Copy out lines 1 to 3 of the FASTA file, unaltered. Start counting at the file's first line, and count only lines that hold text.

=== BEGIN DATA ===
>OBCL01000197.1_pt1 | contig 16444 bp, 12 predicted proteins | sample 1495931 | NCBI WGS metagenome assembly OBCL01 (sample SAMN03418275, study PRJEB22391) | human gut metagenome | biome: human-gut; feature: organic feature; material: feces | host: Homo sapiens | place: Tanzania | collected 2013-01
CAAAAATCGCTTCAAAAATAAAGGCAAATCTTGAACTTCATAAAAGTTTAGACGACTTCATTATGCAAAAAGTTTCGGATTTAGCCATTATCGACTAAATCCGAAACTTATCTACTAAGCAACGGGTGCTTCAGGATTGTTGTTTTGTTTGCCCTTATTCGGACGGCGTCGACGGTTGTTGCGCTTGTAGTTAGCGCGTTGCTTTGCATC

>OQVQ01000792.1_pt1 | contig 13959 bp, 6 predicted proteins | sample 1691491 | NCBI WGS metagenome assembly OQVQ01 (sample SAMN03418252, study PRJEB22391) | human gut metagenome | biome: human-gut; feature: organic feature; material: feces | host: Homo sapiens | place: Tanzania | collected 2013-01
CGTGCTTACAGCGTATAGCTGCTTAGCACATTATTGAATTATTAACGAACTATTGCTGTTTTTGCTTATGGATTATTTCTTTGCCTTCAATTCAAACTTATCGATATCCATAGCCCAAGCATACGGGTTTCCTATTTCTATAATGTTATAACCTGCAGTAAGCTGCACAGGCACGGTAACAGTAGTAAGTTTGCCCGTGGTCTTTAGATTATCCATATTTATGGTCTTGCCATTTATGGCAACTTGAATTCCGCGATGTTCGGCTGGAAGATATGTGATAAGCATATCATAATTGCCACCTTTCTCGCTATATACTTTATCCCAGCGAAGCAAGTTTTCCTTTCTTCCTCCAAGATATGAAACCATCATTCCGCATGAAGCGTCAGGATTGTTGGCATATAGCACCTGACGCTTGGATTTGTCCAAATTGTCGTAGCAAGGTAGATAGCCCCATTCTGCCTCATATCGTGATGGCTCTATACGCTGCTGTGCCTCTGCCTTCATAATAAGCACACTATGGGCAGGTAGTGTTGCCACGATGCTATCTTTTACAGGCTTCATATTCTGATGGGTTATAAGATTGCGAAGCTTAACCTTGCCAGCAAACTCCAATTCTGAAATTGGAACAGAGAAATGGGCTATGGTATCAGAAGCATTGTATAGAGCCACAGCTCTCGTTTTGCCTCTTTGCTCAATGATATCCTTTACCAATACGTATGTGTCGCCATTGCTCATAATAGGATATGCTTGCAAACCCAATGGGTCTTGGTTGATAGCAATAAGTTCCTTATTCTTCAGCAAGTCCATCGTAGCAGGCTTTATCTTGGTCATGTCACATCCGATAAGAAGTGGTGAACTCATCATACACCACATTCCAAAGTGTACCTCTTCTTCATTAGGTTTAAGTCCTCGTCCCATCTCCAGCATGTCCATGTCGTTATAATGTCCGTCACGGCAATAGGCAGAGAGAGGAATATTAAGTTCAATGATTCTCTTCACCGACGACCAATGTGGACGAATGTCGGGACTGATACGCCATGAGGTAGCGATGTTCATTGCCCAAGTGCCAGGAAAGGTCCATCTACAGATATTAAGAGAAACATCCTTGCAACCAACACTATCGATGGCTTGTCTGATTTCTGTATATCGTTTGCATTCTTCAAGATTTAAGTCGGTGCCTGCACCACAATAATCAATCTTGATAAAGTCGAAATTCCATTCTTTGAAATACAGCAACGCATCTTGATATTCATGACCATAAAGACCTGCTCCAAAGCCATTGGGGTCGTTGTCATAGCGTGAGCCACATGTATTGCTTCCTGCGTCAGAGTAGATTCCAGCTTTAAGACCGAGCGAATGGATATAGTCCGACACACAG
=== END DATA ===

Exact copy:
>OBCL01000197.1_pt1 | contig 16444 bp, 12 predicted proteins | sample 1495931 | NCBI WGS metagenome assembly OBCL01 (sample SAMN03418275, study PRJEB22391) | human gut metagenome | biome: human-gut; feature: organic feature; material: feces | host: Homo sapiens | place: Tanzania | collected 2013-01
CAAAAATCGCTTCAAAAATAAAGGCAAATCTTGAACTTCATAAAAGTTTAGACGACTTCATTATGCAAAAAGTTTCGGATTTAGCCATTATCGACTAAATCCGAAACTTATCTACTAAGCAACGGGTGCTTCAGGATTGTTGTTTTGTTTGCCCTTATTCGGACGGCGTCGACGGTTGTTGCGCTTGTAGTTAGCGCGTTGCTTTGCATC

>OQVQ01000792.1_pt1 | contig 13959 bp, 6 predicted proteins | sample 1691491 | NCBI WGS metagenome assembly OQVQ01 (sample SAMN03418252, study PRJEB22391) | human gut metagenome | biome: human-gut; feature: organic feature; material: feces | host: Homo sapiens | place: Tanzania | collected 2013-01